Author: Caleb Carr
Publisher: Random House
My Rating: 1.5 of 5 stars
New York Times reporter John Moore is paired with criminal psychologist Dr. Laszlo Kreizler to solve a series of crimes against young child prostitutes in Caleb Carr’s first book, The Alienist. The murders are heinous and no one knows who is committing them. There is also little interest because the boys come from the immigrant community and their occupation is taboo. Corruption is rampant in New York City and police commissioner Theodore Roosevelt charges Moore, Kreizler and a small group of others to search for the killer.
Just writing that little summary makes me feel like this book would be interesting. I was actually very excited to read this because so many people had said it was one of their favorite mystery reads of all-time. Sadly, it was not to be. I slogged through this entire book. I even fought with it and wanted to throw it across the room more than a few times. I read the hardcover version of the book too so those 496 pages would have been even longer in paperback. There were so many problems that I had with this book that I am just not sure where to start.
The storytelling was overwrought with foreshadowing. I would say a good half to two-thirds of the chapters ended with some form of foreshadowing. Chapter 24 ends like this:
“We watched the burning pieces of paper turn into flakes of smoking ash, both of us silently hoping that this would be the last we’d ever need to speak of the matter, that Laszlo’s behavior would never again warrant investigation into his past. But as it turned out, the unahppy tale so sketchily referred to in the now-incinerated report did surface again to a later point in our investigation, to cause a very real—indeed an almost fatal—crisis.”Now doing this a few times throughout a book would not have bothered me, but it became so habitual that I found myself anticipating the “duh duh duh” moment that was surely coming at the end of every chapter. The book tried so hard to be literary and it actually accomplished it at some points in the book, but overall the literary devices were so overused that they became clichéd.
Then there was the initial question of whether or not the attacker was a male or female. Based on physical evidence, they postulated that the attacker was 6’2”. It must be a male, right? That’s what they thought. Well, later in the book another boy is killed and a team member named Sara goes to view the crime scene. She is so horrified by what she sees that she says something like (and I’m paraphrasing), “The murderer is a male. There is no way a woman could do this.” All the men on the team were taken aback that Sara knew this so definitively. Really?!!! You think?!!! You just finished going on an on in previous pages about the murderer being 6’2” tall. Now how many women in 1896 were over 6 feet tall? At this point in the book I just let out a sigh and a groan. I had to finish it since it was the choice for my book club.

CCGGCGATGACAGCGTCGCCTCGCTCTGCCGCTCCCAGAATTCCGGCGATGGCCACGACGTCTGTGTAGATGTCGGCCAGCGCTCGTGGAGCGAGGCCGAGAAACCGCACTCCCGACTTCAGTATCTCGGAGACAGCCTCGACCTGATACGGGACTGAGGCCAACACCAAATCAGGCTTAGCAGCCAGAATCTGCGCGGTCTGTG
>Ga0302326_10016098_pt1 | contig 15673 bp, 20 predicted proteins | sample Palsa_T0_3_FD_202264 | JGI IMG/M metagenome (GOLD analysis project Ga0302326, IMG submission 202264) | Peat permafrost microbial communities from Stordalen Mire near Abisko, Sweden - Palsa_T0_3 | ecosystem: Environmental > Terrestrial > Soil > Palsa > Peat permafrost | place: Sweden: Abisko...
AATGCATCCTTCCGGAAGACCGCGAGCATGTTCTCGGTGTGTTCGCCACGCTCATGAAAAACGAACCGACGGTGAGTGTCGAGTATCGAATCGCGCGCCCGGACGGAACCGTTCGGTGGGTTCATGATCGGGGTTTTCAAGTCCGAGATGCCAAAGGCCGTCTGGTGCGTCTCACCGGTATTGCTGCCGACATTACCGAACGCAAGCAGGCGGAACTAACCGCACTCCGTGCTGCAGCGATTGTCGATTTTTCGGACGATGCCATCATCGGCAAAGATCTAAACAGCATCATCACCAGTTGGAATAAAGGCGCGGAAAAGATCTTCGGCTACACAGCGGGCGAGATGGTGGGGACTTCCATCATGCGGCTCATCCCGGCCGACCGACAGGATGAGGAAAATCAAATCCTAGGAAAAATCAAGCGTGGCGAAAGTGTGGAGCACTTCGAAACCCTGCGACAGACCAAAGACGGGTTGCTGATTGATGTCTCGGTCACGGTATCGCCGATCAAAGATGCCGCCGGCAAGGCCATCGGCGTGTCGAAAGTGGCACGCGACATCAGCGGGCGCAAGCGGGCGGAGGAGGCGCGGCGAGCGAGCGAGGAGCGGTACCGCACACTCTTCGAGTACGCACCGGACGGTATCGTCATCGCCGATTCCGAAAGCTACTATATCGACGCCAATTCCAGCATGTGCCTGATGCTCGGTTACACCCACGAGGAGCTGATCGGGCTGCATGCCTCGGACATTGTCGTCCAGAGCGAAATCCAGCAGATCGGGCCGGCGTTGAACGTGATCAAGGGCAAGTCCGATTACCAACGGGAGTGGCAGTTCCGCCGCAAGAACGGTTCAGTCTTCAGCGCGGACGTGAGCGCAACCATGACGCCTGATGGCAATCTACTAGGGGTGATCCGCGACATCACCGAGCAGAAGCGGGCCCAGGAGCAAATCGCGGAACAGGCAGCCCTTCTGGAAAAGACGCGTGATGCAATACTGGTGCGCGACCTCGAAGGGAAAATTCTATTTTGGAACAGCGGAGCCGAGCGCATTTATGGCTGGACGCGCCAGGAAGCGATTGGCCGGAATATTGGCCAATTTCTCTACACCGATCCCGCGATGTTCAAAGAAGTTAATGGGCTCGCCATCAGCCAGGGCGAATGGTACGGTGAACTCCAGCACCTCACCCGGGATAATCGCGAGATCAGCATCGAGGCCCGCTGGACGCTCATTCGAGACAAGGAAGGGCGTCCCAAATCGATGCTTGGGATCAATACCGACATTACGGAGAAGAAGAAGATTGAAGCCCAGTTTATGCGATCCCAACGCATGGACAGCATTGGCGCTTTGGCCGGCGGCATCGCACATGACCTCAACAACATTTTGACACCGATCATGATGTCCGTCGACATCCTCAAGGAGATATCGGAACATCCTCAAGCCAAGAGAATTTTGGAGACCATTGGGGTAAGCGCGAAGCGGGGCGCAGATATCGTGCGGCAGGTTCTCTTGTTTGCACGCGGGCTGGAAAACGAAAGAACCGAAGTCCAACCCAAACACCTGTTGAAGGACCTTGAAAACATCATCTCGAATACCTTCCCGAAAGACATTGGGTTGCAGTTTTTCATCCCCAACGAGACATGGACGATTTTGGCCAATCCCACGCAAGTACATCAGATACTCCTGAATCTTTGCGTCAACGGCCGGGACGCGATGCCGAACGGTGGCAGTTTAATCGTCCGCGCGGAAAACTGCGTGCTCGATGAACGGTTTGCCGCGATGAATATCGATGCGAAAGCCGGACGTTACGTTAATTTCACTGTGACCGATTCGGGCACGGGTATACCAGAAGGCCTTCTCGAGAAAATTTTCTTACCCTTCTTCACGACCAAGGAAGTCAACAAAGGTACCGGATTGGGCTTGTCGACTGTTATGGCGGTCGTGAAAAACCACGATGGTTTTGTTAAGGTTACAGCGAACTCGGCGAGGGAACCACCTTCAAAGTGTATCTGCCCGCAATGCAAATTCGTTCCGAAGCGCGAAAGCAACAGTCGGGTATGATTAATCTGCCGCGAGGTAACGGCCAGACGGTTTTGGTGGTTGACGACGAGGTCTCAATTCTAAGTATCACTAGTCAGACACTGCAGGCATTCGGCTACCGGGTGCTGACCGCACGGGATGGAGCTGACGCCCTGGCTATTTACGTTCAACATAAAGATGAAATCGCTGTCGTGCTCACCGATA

Then there was Dr. Kreizler. The man was a caricature. I think Richard Attenborough’s portrayal of John Hammond in Jurassic Park would have fit Dr. Kreizler really well at some points. The man would never divulge information. It was a murder investigation and he was working with a team of detectives, a newspaper reporter, and a female employee of the NYPD. You’d think that they would be open with their ideas so that they could find this person that is ravaging New York City. No, he wasn’t. Everything was riddles with him up until the end of the book. I found myself wanting the killer to make Dr. Kreizler his next victim.
I can say that I did like some of the non-fiction aspects of the book. The historical parts of Theodore Roosevelt being the police commissioner and just what the city was like was interesting. I also enjoyed the parts of the book where the alienist studies were examined (though it wasn’t very detailed). For me, the story is what fell far short of being remotely interesting. The best part of the story was the villain who actually had depth to his character despite only physically being in the book for a very short period of time. I wish there would have been more storyline with the killer’s story than there was because it was the only part of the book that I found hard to put down.
I am in the minority as far as my opinion of this book goes. Most people love it. They think it’s fantastic so I won’t tell anyone not to read it. I think my book club enjoyed it (I actually showed up late because I had not finished the book by the time they met—the only time this has happened to me in 11 meetings). So, instead of saying that people should just let this one fall by the wayside, I think I would recommend that they read the description of the book, some reviews of it, and decide for themselves if they think it’s worthwhile to read. I am definitely interested to see what other people have to say about this book.